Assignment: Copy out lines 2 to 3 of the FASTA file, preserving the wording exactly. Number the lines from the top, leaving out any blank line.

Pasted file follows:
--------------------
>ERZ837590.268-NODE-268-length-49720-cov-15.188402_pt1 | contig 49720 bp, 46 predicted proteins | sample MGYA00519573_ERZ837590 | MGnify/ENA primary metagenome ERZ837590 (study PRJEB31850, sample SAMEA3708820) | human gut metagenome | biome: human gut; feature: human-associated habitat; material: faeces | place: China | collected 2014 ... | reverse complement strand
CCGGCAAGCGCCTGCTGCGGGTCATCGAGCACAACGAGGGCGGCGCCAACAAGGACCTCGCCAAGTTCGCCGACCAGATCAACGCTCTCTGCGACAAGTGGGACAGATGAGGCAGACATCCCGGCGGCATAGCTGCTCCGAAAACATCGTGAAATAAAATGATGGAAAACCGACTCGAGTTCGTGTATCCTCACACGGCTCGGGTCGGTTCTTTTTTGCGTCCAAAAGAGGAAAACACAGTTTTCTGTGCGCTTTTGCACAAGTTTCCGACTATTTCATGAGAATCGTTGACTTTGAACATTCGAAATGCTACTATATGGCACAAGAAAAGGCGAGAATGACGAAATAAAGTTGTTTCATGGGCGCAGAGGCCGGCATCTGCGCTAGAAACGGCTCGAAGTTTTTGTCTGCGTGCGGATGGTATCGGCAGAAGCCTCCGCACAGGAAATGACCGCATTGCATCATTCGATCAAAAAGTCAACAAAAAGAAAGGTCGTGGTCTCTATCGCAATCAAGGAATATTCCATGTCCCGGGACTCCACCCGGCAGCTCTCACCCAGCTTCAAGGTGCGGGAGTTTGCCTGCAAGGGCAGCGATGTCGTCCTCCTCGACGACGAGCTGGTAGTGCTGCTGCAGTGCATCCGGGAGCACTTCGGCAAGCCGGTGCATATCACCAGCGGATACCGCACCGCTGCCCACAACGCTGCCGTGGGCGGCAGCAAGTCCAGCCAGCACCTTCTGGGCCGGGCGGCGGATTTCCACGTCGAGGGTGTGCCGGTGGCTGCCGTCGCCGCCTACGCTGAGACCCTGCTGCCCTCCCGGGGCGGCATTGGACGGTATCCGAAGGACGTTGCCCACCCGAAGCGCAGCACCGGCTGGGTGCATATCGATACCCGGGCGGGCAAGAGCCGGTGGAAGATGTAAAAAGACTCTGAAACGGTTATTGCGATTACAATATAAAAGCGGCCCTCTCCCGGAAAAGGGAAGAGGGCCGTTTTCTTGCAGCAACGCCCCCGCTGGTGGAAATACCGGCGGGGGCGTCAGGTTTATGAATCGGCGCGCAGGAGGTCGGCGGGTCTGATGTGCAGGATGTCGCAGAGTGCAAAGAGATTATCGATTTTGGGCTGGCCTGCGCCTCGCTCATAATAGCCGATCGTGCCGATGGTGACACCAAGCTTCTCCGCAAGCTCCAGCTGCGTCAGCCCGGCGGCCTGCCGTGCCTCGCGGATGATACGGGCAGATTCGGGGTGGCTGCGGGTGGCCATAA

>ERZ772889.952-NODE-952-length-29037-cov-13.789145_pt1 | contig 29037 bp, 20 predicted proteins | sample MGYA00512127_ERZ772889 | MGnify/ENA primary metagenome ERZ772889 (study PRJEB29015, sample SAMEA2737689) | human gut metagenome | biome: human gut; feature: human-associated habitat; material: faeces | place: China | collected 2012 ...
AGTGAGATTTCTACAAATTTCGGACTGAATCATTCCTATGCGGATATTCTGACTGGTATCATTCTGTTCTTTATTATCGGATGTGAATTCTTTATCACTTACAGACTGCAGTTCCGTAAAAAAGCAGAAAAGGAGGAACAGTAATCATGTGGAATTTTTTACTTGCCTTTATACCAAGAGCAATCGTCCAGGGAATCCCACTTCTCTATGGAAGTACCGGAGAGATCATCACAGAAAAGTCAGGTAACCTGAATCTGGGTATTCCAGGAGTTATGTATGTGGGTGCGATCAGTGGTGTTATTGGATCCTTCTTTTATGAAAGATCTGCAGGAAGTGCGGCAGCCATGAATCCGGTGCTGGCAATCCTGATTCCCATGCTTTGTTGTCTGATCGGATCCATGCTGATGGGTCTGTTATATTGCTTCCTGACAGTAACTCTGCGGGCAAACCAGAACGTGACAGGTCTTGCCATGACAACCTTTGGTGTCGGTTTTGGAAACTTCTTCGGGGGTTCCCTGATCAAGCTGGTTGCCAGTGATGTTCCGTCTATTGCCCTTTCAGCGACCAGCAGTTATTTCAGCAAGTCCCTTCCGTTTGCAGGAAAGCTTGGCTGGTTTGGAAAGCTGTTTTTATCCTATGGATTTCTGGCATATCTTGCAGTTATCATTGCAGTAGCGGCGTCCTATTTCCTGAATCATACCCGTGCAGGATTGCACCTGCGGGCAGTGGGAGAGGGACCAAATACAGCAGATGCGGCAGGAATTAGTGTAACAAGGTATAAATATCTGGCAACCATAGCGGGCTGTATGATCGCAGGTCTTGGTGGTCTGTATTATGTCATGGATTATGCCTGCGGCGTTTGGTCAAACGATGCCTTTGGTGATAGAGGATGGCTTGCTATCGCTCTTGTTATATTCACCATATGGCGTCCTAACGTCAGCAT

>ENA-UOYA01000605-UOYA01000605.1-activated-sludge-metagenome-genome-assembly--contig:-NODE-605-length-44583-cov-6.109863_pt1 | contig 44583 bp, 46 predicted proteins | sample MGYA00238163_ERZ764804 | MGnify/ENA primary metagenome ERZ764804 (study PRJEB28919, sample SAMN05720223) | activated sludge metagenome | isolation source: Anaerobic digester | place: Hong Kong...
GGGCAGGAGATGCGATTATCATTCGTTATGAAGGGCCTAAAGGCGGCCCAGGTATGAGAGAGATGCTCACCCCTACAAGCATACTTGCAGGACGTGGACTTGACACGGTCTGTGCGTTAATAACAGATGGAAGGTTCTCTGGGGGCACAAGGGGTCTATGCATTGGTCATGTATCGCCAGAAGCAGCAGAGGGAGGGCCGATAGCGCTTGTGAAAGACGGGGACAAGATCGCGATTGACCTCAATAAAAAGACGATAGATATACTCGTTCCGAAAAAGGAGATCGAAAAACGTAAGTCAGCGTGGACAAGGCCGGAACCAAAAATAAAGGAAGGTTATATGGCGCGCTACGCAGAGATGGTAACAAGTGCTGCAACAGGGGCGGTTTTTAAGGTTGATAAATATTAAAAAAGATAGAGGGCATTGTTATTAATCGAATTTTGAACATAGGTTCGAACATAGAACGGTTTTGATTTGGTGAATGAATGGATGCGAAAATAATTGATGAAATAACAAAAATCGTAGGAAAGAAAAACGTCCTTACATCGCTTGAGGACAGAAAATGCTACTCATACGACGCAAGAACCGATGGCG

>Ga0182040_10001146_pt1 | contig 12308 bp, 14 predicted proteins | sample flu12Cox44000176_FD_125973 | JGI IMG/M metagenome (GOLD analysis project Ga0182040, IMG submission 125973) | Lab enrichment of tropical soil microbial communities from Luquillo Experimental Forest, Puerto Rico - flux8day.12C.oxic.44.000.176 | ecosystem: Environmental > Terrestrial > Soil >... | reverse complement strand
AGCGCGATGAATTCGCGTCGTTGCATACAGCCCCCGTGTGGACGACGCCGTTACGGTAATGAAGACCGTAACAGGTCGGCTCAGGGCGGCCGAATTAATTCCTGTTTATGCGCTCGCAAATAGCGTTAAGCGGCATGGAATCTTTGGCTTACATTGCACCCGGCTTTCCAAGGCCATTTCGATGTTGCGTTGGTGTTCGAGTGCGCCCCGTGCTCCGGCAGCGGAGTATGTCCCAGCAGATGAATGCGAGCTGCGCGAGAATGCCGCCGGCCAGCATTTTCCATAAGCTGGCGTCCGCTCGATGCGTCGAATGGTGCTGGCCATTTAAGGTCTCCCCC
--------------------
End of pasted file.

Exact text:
CCGGCAAGCGCCTGCTGCGGGTCATCGAGCACAACGAGGGCGGCGCCAACAAGGACCTCGCCAAGTTCGCCGACCAGATCAACGCTCTCTGCGACAAGTGGGACAGATGAGGCAGACATCCCGGCGGCATAGCTGCTCCGAAAACATCGTGAAATAAAATGATGGAAAACCGACTCGAGTTCGTGTATCCTCACACGGCTCGGGTCGGTTCTTTTTTGCGTCCAAAAGAGGAAAACACAGTTTTCTGTGCGCTTTTGCACAAGTTTCCGACTATTTCATGAGAATCGTTGACTTTGAACATTCGAAATGCTACTATATGGCACAAGAAAAGGCGAGAATGACGAAATAAAGTTGTTTCATGGGCGCAGAGGCCGGCATCTGCGCTAGAAACGGCTCGAAGTTTTTGTCTGCGTGCGGATGGTATCGGCAGAAGCCTCCGCACAGGAAATGACCGCATTGCATCATTCGATCAAAAAGTCAACAAAAAGAAAGGTCGTGGTCTCTATCGCAATCAAGGAATATTCCATGTCCCGGGACTCCACCCGGCAGCTCTCACCCAGCTTCAAGGTGCGGGAGTTTGCCTGCAAGGGCAGCGATGTCGTCCTCCTCGACGACGAGCTGGTAGTGCTGCTGCAGTGCATCCGGGAGCACTTCGGCAAGCCGGTGCATATCACCAGCGGATACCGCACCGCTGCCCACAACGCTGCCGTGGGCGGCAGCAAGTCCAGCCAGCACCTTCTGGGCCGGGCGGCGGATTTCCACGTCGAGGGTGTGCCGGTGGCTGCCGTCGCCGCCTACGCTGAGACCCTGCTGCCCTCCCGGGGCGGCATTGGACGGTATCCGAAGGACGTTGCCCACCCGAAGCGCAGCACCGGCTGGGTGCATATCGATACCCGGGCGGGCAAGAGCCGGTGGAAGATGTAAAAAGACTCTGAAACGGTTATTGCGATTACAATATAAAAGCGGCCCTCTCCCGGAAAAGGGAAGAGGGCCGTTTTCTTGCAGCAACGCCCCCGCTGGTGGAAATACCGGCGGGGGCGTCAGGTTTATGAATCGGCGCGCAGGAGGTCGGCGGGTCTGATGTGCAGGATGTCGCAGAGTGCAAAGAGATTATCGATTTTGGGCTGGCCTGCGCCTCGCTCATAATAGCCGATCGTGCCGATGGTGACACCAAGCTTCTCCGCAAGCTCCAGCTGCGTCAGCCCGGCGGCCTGCCGTGCCTCGCGGATGATACGGGCAGATTCGGGGTGGCTGCGGGTGGCCATAA

>ERZ772889.952-NODE-952-length-29037-cov-13.789145_pt1 | contig 29037 bp, 20 predicted proteins | sample MGYA00512127_ERZ772889 | MGnify/ENA primary metagenome ERZ772889 (study PRJEB29015, sample SAMEA2737689) | human gut metagenome | biome: human gut; feature: human-associated habitat; material: faeces | place: China | collected 2012 ...